The Lone Star State School Counselor Association has published a framework for evaluating school counselors. This article contains information regarding the T-SCESS framework and evaluation templates.
Download the PDF from LSSCCA here.
Domain 1: Manage Program Focus
1.1: The school counselor creates a comprehensive school counseling program vision and mission statements that promotes equity and opportunity for all students. These statements align with the vision and mission of the school and the district. The mission statement guides how the school counselor plans to successfully reach the objectives in the vision statement. The mission should be intentional and identifiable in the implementation of the comprehensive school counseling program.
Domain 2: Manage Program Planning
2.1: According to the American School Counselor Association (ASCA), effective school counselor program goals should focus on student outcomes in the following areas: (l)Promote achievement, attendance, decrease discipline; (2) Are based on school data; (3) Address school-wide data, policies and practices, address closing-the gap issues and College, Career & Military Readiness outcomes; (4) Address academic, career and/or social emotional development.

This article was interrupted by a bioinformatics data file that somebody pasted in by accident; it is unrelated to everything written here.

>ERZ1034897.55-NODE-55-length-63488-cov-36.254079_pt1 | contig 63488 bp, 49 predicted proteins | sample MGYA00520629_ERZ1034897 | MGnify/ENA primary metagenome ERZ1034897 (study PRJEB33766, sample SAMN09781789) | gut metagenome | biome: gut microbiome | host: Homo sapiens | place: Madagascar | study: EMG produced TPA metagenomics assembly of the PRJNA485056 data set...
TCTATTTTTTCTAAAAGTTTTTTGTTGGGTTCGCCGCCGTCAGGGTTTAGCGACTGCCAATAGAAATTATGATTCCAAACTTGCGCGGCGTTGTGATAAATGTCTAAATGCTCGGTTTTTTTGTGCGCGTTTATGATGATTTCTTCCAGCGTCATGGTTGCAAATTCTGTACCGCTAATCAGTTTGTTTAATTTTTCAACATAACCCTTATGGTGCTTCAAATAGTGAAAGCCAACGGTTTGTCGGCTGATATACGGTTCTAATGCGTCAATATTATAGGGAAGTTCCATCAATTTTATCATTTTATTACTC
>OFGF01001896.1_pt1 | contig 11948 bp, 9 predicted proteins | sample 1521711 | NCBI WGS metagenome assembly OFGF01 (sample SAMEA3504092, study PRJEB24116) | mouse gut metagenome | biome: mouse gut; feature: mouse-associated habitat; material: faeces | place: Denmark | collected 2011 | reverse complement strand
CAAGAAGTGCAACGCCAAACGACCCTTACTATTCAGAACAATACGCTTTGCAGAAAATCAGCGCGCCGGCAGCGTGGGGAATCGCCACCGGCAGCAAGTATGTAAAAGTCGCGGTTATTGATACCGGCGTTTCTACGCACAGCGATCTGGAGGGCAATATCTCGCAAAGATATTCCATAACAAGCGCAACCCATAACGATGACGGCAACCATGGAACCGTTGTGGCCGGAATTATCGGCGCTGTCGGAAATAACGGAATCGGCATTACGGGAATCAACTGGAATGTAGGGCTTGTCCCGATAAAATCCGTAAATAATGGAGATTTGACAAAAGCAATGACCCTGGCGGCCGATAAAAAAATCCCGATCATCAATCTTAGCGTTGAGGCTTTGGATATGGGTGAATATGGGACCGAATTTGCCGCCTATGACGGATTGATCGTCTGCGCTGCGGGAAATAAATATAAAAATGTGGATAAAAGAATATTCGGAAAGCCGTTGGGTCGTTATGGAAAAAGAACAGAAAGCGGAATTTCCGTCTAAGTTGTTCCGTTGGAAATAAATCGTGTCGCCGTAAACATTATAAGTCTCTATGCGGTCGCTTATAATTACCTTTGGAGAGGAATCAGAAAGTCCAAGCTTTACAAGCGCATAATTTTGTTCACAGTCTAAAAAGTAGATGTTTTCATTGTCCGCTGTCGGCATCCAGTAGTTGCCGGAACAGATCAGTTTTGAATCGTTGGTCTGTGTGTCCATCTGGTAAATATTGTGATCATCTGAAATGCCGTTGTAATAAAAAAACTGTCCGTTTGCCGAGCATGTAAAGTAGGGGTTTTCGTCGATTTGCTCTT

2.2: The annual administrative conference is a document that outlines a shared understanding between the school counselor and the campus administrator supervising the school counselor. This conference clarifies the school counselor's role on campus and serves to ensure alignment between the comprehensive school counseling program mission and the campus mission.
2.3: The advisory council is comprised of campus and community stakeholders that review and advocate for the campus comprehensive school counseling program.
2.4: The school counselor creates annual and weekly calendars that outline the events and activities that will be implemented for the school year. The content in the calendars align with the vision, mission, and student outcome goals.
2.5: According to the American School Counselor Association, the most effective comprehensive school counseling programs designate 80% or more of the school counselor's time providing direct and indirect services for students.
2.6: The school counselor conducts needs assessments with stakeholders to better gauge students' needs from a variety of perspectives as well as to receive possible job performance feedback.
Domain 3: Deliver Direct Student Services